The Lone Wolf
Symbolism, Imagery, Allegory
My, What Large Fangs You Have.
Meet The Call of the Wild's lone wolf. We'd like to call him Wolfy...but we're pretty sure he'd tear our throats out if we tried.
This lone wolf is like the wild counterpart to our boy Buck. When the two form a close friendship, it’s symbolic of Buck’s deeper longing to join the wild.
The lone wolf enters the text at a point where we can see Buck’s raging inner turmoil—he wants to hang out with the wolf, but he's also loyal to Thornton. He wants to be feral and kill things, but he still loves the man and can’t leave him behind. It seems like all of the desires that Buck is feeling get thrown together in this lone wolf—he's who Buck wants to be when he grows up.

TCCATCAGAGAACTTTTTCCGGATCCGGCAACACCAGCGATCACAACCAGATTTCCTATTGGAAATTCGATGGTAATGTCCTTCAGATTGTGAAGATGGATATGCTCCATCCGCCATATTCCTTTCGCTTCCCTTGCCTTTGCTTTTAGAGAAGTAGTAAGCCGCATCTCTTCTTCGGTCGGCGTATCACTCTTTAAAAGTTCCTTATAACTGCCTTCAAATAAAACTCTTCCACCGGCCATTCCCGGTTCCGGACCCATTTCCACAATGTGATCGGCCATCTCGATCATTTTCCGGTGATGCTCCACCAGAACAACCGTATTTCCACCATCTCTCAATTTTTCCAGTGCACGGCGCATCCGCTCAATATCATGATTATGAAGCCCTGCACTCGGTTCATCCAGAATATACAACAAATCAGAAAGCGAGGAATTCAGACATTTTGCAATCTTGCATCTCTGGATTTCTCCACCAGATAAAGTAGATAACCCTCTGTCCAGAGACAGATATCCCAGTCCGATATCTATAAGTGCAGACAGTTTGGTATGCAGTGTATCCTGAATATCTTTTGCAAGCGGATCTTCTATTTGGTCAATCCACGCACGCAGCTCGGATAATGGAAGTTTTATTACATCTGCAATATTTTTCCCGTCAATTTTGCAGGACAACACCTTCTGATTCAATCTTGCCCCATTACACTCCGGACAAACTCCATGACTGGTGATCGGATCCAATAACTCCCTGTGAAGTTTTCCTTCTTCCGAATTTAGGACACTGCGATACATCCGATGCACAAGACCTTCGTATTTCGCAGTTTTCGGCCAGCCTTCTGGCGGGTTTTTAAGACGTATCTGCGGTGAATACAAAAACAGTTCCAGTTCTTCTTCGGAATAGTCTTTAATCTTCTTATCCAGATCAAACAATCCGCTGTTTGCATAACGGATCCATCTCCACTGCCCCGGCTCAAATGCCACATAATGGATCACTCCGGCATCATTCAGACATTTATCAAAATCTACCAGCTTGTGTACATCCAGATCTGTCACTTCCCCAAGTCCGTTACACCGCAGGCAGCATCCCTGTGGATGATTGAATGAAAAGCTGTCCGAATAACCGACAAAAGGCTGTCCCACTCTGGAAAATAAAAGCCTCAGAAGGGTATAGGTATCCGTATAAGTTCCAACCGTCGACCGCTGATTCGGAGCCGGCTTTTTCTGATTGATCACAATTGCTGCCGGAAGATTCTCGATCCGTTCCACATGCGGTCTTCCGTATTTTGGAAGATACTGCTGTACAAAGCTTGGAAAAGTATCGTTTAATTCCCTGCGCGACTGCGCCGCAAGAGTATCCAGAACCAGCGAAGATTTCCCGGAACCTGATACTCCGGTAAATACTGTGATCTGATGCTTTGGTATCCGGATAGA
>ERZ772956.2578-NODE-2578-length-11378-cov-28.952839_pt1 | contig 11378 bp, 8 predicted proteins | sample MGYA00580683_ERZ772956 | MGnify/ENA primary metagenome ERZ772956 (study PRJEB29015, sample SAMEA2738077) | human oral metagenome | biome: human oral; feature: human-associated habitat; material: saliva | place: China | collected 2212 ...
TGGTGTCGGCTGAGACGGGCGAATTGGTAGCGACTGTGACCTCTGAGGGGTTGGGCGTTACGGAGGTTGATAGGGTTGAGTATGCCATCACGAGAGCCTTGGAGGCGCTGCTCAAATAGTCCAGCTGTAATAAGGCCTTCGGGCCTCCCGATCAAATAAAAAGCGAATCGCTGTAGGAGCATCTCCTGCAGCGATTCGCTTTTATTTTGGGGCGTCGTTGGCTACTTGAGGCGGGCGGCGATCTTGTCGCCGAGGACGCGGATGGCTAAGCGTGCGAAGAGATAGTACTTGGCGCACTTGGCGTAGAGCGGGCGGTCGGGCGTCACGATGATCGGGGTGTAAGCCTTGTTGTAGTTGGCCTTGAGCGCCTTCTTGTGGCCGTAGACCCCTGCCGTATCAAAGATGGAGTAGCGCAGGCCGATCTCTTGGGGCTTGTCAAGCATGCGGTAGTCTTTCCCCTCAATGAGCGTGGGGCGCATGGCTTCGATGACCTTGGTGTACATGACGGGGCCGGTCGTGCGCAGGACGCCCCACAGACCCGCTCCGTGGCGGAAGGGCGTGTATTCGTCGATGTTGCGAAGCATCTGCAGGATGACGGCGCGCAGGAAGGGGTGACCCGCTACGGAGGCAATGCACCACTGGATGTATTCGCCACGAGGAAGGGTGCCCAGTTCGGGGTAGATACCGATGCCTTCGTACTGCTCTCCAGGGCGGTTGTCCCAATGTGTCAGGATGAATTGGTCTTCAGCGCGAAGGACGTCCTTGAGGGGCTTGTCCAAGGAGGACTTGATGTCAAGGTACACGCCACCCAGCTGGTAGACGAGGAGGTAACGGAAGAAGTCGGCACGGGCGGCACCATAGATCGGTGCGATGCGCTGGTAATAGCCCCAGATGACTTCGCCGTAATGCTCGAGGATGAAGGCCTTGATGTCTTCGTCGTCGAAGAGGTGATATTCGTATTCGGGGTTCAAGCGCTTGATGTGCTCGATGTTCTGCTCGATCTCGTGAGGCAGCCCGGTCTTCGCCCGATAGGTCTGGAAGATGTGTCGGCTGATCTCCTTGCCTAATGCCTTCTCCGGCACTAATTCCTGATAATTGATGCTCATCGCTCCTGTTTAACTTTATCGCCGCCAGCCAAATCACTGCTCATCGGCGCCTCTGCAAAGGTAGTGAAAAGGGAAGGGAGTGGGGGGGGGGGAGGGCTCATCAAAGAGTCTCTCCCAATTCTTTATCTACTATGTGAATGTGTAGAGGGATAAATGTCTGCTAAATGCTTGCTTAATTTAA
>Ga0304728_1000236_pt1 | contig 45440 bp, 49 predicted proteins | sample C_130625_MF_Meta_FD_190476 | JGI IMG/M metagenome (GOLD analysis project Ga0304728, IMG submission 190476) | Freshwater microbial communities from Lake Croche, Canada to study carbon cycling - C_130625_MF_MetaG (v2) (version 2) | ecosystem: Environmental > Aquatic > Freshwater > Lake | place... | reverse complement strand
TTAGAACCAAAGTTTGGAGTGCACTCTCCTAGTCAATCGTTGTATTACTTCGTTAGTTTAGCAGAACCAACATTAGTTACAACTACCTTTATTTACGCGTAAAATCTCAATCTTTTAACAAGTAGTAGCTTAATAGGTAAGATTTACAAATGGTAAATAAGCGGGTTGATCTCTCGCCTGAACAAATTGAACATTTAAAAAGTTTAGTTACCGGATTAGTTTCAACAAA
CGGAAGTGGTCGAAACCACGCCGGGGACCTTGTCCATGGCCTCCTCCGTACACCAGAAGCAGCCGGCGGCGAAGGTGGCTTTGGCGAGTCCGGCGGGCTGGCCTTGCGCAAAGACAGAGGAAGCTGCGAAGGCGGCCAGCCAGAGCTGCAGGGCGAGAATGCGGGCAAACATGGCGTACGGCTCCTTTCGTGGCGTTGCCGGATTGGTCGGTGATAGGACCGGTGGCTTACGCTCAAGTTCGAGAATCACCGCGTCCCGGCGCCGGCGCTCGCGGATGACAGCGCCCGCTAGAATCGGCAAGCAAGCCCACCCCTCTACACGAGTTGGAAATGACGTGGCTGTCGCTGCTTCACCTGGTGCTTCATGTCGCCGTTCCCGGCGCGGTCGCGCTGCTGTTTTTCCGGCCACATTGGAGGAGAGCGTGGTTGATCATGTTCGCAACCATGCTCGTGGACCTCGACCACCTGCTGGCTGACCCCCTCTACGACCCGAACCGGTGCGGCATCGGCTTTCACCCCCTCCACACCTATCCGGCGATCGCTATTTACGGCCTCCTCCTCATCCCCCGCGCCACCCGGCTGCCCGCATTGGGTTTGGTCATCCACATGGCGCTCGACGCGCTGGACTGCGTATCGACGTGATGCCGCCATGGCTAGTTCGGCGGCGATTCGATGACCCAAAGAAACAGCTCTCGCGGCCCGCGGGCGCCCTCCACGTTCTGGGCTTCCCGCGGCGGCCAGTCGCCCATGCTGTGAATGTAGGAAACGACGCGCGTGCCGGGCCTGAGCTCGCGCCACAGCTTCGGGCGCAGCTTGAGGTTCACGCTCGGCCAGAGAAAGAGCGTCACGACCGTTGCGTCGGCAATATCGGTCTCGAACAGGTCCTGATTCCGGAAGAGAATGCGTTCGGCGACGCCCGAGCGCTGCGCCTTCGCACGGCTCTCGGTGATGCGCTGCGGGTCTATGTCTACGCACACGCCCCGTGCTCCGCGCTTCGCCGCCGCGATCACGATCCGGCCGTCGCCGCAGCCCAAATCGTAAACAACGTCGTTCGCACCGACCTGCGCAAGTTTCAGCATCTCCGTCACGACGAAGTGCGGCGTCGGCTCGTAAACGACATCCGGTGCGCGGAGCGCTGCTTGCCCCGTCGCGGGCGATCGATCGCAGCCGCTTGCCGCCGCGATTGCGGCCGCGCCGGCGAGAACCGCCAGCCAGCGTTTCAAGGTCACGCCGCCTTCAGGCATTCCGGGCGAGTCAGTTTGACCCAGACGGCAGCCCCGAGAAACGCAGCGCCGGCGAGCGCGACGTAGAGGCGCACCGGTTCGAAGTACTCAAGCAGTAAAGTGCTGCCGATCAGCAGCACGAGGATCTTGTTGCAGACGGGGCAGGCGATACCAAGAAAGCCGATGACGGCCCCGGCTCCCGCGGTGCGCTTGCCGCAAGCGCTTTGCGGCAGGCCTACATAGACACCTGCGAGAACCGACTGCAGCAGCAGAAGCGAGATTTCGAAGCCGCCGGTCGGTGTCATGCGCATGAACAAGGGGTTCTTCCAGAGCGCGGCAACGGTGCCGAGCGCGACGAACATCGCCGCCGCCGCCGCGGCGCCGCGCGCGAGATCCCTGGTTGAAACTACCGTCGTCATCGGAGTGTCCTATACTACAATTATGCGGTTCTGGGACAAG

Later, however, we meet the lone wolf again—and, because of Thornton's death, he and Buck are on equal footing. They greet each other with respect and affection:
One wolf, long and lean and gray, advanced cautiously, in a friendly manner, and Buck recognized the wild brother with whom he had run for a night and a day. He was whining softly, and, as Buck whined, they touched noses. (7.45)
Buck's finally home: he's meet his people...and they happen to be wolves.